I’ll give you Sam (although the whole series is one big “race X is Y because of breeding” message), but Peter Susan Edmund and Lucy are kings and queens purely because they are “sons of Adam and daughters of Eve.” Literally their entire qualification is about lineage.Report

      • Kim in reply to Emile says:

        Isn’t everyone? I mean, who really traces their lineage to Lillith?Report

        • DavidTC in reply to Kim says:

          Actually, in Narnia, this is rather questionable. I don’t think it ever *is* explained where the other humans come from, but I don’t think it’s earth.Report

      • Kolohe in reply to Emile says:

        Kim’s right, but that makes their entire qualification about their race. Which is not better (and almost certainly worse). Otoh, the number of fantasy stories where the protagonist is not some sort of ‘chosen one’ for one reason or another is vanishingly small. And any world with anthropomorphic sentient non-humans makes some dogged implications – e.g. Pluto v Goofy.Report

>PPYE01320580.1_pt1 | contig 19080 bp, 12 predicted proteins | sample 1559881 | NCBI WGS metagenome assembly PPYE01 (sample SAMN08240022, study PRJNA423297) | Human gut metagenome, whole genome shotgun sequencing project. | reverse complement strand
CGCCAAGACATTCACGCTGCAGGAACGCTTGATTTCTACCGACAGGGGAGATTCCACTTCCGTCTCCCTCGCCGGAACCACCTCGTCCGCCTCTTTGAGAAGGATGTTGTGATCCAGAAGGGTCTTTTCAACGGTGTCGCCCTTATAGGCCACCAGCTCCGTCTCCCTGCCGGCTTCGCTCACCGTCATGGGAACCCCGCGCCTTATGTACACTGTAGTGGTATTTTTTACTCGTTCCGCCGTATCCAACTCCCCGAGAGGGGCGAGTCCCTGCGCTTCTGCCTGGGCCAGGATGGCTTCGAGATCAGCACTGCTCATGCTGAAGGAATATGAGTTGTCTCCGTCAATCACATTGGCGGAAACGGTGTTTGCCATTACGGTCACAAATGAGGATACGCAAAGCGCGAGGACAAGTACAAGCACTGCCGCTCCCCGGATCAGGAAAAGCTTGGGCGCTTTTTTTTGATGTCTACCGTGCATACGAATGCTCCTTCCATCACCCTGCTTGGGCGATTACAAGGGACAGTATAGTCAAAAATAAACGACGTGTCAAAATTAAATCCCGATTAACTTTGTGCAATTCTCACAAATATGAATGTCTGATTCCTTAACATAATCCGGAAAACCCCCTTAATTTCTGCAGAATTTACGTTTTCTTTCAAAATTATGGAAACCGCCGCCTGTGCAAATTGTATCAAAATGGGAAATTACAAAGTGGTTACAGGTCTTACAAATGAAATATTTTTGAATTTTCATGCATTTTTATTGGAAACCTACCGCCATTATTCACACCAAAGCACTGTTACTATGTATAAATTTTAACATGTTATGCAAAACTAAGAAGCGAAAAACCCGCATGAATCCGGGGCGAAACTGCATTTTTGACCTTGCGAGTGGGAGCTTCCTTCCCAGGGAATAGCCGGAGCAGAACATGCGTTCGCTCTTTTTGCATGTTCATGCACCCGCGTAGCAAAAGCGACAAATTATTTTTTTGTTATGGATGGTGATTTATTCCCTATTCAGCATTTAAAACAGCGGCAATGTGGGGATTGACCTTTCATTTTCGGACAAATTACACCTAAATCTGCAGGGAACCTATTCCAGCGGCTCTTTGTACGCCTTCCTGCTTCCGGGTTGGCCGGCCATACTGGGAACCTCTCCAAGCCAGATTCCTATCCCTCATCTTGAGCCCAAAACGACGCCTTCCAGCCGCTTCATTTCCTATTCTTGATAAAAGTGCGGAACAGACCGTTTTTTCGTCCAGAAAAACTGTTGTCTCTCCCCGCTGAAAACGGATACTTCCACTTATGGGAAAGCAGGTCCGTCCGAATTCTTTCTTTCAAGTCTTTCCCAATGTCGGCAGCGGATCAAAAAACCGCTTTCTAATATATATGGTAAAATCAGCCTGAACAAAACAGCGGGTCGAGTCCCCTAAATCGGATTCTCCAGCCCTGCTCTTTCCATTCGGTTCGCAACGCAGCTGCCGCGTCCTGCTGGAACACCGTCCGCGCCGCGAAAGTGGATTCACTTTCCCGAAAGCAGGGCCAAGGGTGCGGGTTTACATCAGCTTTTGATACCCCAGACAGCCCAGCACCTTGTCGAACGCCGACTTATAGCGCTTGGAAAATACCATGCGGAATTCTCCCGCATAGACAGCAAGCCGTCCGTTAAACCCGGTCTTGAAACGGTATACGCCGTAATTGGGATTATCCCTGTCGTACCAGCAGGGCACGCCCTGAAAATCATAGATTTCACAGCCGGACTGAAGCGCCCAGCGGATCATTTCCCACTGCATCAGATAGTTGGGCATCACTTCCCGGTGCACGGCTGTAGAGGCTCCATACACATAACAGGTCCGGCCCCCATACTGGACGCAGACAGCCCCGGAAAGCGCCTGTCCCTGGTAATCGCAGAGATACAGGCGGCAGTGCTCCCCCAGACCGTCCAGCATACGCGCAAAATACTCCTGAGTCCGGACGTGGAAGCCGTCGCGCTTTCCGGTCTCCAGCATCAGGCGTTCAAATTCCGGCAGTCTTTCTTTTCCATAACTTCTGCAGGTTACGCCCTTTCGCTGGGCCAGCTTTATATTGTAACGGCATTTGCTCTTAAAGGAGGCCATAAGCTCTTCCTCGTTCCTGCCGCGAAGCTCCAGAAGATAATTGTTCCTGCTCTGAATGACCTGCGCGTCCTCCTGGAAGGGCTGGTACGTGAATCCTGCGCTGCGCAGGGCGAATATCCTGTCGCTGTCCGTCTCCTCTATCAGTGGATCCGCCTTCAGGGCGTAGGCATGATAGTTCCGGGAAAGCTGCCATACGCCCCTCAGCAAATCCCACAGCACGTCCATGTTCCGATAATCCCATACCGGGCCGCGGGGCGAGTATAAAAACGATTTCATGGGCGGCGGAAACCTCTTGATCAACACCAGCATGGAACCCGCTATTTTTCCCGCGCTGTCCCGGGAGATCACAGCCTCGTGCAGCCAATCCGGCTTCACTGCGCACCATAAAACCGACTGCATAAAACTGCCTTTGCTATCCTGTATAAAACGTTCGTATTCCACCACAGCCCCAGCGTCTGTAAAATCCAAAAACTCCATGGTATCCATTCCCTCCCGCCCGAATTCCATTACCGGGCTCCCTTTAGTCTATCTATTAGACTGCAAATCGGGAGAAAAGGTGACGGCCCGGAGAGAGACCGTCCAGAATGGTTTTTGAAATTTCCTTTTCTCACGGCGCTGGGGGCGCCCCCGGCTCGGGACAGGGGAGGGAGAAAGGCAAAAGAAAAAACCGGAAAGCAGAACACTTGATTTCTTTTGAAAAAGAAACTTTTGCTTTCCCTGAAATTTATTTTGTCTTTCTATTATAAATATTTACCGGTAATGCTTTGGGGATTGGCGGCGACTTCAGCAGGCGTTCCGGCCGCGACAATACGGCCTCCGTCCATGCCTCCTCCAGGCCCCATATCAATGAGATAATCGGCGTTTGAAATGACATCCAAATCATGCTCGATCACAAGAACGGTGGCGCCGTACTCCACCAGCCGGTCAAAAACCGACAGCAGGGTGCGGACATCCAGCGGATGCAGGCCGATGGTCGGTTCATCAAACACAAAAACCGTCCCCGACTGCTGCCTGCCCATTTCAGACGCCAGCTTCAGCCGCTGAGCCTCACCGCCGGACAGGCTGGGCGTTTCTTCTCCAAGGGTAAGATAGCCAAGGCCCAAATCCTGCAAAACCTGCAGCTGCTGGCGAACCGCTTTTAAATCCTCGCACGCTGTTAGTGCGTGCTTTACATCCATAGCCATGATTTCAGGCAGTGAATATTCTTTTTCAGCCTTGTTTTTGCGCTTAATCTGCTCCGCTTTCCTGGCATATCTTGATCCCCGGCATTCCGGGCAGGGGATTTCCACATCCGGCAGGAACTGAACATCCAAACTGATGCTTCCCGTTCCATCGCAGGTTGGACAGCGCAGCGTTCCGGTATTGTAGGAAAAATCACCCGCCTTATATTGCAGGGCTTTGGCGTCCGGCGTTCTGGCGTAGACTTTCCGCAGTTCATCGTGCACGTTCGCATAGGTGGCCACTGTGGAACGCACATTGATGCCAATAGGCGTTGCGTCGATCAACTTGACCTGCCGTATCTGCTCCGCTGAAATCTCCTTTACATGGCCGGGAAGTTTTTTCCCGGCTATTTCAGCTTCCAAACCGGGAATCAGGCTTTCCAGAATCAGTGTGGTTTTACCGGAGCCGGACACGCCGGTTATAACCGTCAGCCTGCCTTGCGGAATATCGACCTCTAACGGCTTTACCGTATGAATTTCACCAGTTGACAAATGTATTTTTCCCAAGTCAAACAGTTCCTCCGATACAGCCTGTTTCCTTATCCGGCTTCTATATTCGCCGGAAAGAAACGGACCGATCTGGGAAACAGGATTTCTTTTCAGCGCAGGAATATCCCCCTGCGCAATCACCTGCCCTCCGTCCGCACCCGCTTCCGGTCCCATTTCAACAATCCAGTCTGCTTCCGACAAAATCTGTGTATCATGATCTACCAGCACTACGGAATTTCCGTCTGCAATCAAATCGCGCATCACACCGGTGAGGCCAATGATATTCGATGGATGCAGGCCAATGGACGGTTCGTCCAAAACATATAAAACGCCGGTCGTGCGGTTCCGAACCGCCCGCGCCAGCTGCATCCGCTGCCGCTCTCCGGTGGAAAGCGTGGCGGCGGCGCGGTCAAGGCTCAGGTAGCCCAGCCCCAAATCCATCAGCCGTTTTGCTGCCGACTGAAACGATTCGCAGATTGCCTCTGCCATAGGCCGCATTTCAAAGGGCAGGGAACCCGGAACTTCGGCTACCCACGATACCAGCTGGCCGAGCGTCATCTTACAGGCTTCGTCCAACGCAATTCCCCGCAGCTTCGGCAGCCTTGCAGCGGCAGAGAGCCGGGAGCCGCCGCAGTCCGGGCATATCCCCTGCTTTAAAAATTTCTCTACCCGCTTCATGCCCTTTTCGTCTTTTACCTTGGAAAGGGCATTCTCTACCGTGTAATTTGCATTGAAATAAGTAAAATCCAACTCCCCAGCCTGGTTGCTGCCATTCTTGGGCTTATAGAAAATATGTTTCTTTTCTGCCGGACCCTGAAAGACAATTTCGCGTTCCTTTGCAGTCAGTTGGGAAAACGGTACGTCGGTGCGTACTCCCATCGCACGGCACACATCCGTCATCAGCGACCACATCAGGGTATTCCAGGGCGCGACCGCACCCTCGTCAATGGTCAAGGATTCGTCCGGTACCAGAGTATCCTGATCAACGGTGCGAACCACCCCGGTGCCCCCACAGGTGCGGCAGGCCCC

6. LeeEsq says:

    Wasn’t Soul Man that bad movie starring Jim Carey as a Harvard law student who pretended to be black to get into Harvard? I think I watched on Comedy Central when I was in high school out of sheer boredom. It was pretty bad. The fitting end would have been if Jim Carey’s character got a criminal charge pressed against him and good kick in the balls. At best you can say it falls into the genre of “well-meaning but.”

    On the main topic, I don’t think you can make a judgment on the entire fantasy genre in America and the United Kingdom because of two series of books. There are lots of American fantasy series or American books in general that also put a very emphasis on birth and blood as determining character. In David Edding’s the Belgariad, the hero was literally a product of destiny along with everybody else. The actual Tarzan of the books was superior because of his British aristocratic blood. There are other less deliberate examples like the play the Bad Seed, where the adopted girl is a psychopath because her birth mother is a psychopath. Its just that American readers do not recognize this because it manifests more “scientifically” in American books. Its about genetics, blood, and the big American bugbear of race rather than class.Report

  7. bookdragon01 says:

    Otoh, Hermoine, who is essential to saving Harry’s butt on numerous occasions and clearly one of the best student wizards in the school (certainly better than Harry), comes from muggle parents.